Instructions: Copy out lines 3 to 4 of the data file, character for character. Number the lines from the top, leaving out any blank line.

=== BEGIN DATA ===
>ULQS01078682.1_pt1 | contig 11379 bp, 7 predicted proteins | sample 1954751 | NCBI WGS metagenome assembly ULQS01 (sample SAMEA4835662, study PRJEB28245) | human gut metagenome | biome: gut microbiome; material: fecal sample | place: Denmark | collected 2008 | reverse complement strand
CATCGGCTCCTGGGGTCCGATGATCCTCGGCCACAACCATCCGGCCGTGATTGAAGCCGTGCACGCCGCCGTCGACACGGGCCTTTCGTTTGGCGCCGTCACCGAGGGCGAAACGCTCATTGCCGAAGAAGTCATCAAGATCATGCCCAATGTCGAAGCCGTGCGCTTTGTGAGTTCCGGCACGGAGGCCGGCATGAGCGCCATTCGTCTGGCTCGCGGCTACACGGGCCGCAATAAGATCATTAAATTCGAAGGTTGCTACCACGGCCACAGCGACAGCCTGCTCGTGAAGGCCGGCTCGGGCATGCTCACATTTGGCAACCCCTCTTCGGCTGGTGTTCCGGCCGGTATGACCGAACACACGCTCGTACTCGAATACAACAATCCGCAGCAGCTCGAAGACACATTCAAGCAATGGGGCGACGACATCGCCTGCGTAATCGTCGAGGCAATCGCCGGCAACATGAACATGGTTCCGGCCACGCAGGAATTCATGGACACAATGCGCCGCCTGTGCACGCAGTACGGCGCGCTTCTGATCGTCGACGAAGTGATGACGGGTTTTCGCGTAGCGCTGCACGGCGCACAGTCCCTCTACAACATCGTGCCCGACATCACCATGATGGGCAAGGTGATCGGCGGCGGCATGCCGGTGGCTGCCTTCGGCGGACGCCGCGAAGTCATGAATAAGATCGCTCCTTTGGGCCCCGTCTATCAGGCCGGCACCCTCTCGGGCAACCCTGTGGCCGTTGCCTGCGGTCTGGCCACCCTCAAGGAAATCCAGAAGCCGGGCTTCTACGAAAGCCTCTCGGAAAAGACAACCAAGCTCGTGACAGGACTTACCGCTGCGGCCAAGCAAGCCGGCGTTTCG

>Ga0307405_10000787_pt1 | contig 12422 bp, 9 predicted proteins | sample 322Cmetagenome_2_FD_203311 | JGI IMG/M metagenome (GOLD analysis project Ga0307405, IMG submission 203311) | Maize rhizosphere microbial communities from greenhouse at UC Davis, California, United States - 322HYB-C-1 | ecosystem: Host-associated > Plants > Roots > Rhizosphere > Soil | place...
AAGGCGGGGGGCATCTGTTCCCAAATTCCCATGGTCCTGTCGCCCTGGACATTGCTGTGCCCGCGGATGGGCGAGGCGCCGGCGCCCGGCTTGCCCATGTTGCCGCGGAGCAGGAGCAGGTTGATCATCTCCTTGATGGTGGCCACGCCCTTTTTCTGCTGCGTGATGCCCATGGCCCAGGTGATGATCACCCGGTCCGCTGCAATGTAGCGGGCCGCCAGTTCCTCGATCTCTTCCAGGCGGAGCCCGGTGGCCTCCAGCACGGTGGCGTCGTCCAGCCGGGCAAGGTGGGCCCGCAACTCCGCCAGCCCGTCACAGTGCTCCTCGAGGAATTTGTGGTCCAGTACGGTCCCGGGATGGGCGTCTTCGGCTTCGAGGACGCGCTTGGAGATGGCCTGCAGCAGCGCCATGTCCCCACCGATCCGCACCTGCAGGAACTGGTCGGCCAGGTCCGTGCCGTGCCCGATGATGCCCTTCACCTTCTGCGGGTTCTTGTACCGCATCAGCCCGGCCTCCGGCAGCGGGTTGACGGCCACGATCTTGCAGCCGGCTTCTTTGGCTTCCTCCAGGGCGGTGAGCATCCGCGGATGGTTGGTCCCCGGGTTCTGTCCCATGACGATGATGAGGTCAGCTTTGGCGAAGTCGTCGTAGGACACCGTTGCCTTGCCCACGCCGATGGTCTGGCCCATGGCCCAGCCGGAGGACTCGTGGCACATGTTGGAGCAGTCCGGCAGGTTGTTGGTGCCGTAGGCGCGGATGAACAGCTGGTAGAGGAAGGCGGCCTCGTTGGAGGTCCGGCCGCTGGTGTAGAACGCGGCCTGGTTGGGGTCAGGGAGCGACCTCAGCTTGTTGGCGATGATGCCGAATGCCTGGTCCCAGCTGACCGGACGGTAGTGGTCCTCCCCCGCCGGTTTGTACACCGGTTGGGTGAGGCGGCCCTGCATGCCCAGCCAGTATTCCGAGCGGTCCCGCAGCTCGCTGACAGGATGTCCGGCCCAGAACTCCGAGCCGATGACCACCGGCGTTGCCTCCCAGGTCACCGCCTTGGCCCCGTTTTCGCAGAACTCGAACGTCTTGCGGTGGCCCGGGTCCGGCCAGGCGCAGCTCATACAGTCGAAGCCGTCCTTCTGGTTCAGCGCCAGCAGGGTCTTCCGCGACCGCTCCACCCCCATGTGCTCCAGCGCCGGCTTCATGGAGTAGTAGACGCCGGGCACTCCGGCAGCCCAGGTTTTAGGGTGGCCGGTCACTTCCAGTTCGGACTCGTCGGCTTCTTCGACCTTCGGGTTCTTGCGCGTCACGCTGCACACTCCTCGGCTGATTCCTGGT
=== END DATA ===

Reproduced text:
>Ga0307405_10000787_pt1 | contig 12422 bp, 9 predicted proteins | sample 322Cmetagenome_2_FD_203311 | JGI IMG/M metagenome (GOLD analysis project Ga0307405, IMG submission 203311) | Maize rhizosphere microbial communities from greenhouse at UC Davis, California, United States - 322HYB-C-1 | ecosystem: Host-associated > Plants > Roots > Rhizosphere > Soil | place...
AAGGCGGGGGGCATCTGTTCCCAAATTCCCATGGTCCTGTCGCCCTGGACATTGCTGTGCCCGCGGATGGGCGAGGCGCCGGCGCCCGGCTTGCCCATGTTGCCGCGGAGCAGGAGCAGGTTGATCATCTCCTTGATGGTGGCCACGCCCTTTTTCTGCTGCGTGATGCCCATGGCCCAGGTGATGATCACCCGGTCCGCTGCAATGTAGCGGGCCGCCAGTTCCTCGATCTCTTCCAGGCGGAGCCCGGTGGCCTCCAGCACGGTGGCGTCGTCCAGCCGGGCAAGGTGGGCCCGCAACTCCGCCAGCCCGTCACAGTGCTCCTCGAGGAATTTGTGGTCCAGTACGGTCCCGGGATGGGCGTCTTCGGCTTCGAGGACGCGCTTGGAGATGGCCTGCAGCAGCGCCATGTCCCCACCGATCCGCACCTGCAGGAACTGGTCGGCCAGGTCCGTGCCGTGCCCGATGATGCCCTTCACCTTCTGCGGGTTCTTGTACCGCATCAGCCCGGCCTCCGGCAGCGGGTTGACGGCCACGATCTTGCAGCCGGCTTCTTTGGCTTCCTCCAGGGCGGTGAGCATCCGCGGATGGTTGGTCCCCGGGTTCTGTCCCATGACGATGATGAGGTCAGCTTTGGCGAAGTCGTCGTAGGACACCGTTGCCTTGCCCACGCCGATGGTCTGGCCCATGGCCCAGCCGGAGGACTCGTGGCACATGTTGGAGCAGTCCGGCAGGTTGTTGGTGCCGTAGGCGCGGATGAACAGCTGGTAGAGGAAGGCGGCCTCGTTGGAGGTCCGGCCGCTGGTGTAGAACGCGGCCTGGTTGGGGTCAGGGAGCGACCTCAGCTTGTTGGCGATGATGCCGAATGCCTGGTCCCAGCTGACCGGACGGTAGTGGTCCTCCCCCGCCGGTTTGTACACCGGTTGGGTGAGGCGGCCCTGCATGCCCAGCCAGTATTCCGAGCGGTCCCGCAGCTCGCTGACAGGATGTCCGGCCCAGAACTCCGAGCCGATGACCACCGGCGTTGCCTCCCAGGTCACCGCCTTGGCCCCGTTTTCGCAGAACTCGAACGTCTTGCGGTGGCCCGGGTCCGGCCAGGCGCAGCTCATACAGTCGAAGCCGTCCTTCTGGTTCAGCGCCAGCAGGGTCTTCCGCGACCGCTCCACCCCCATGTGCTCCAGCGCCGGCTTCATGGAGTAGTAGACGCCGGGCACTCCGGCAGCCCAGGTTTTAGGGTGGCCGGTCACTTCCAGTTCGGACTCGTCGGCTTCTTCGACCTTCGGGTTCTTGCGCGTCACGCTGCACACTCCTCGGCTGATTCCTGGT